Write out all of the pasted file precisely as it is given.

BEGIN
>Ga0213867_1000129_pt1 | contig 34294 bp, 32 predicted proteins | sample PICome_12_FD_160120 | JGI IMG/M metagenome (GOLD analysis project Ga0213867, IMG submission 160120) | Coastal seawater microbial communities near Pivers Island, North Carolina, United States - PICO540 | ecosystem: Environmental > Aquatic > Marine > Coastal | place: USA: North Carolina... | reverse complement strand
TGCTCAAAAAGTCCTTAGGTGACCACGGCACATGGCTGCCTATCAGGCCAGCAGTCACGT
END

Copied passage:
>Ga0213867_1000129_pt1 | contig 34294 bp, 32 predicted proteins | sample PICome_12_FD_160120 | JGI IMG/M metagenome (GOLD analysis project Ga0213867, IMG submission 160120) | Coastal seawater microbial communities near Pivers Island, North Carolina, United States - PICO540 | ecosystem: Environmental > Aquatic > Marine > Coastal | place: USA: North Carolina... | reverse complement strand
TGCTCAAAAAGTCCTTAGGTGACCACGGCACATGGCTGCCTATCAGGCCAGCAGTCACGT